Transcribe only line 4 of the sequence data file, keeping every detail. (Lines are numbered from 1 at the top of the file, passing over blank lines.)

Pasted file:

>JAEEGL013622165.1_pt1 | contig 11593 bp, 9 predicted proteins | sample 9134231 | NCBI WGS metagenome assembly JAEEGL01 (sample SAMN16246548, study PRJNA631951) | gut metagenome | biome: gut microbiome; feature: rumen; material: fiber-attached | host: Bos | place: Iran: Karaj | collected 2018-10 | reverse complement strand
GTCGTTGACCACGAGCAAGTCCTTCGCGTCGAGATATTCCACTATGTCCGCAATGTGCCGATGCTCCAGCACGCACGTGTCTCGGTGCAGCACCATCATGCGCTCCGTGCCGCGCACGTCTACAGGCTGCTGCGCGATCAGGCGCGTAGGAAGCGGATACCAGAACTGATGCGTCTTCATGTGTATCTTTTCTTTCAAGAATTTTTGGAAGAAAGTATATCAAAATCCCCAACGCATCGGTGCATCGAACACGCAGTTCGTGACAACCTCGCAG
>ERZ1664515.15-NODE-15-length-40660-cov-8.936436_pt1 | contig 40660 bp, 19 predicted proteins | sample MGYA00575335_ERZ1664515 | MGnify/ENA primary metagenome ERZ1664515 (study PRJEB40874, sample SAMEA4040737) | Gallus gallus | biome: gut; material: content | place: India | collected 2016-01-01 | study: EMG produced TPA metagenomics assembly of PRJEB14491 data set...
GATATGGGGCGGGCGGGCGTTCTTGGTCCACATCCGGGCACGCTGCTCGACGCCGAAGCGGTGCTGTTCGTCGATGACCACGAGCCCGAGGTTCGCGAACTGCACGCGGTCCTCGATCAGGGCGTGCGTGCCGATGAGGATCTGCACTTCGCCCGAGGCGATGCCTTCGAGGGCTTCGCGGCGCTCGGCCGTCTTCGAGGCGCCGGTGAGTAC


GATATGGGGCGGGCGGGCGTTCTTGGTCCACATCCGGGCACGCTGCTCGACGCCGAAGCGGTGCTGTTCGTCGATGACCACGAGCCCGAGGTTCGCGAACTGCACGCGGTCCTCGATCAGGGCGTGCGTGCCGATGAGGATCTGCACTTCGCCCGAGGCGATGCCTTCGAGGGCTTCGCGGCGCTCGGCCGTCTTCGAGGCGCCGGTGAGTAC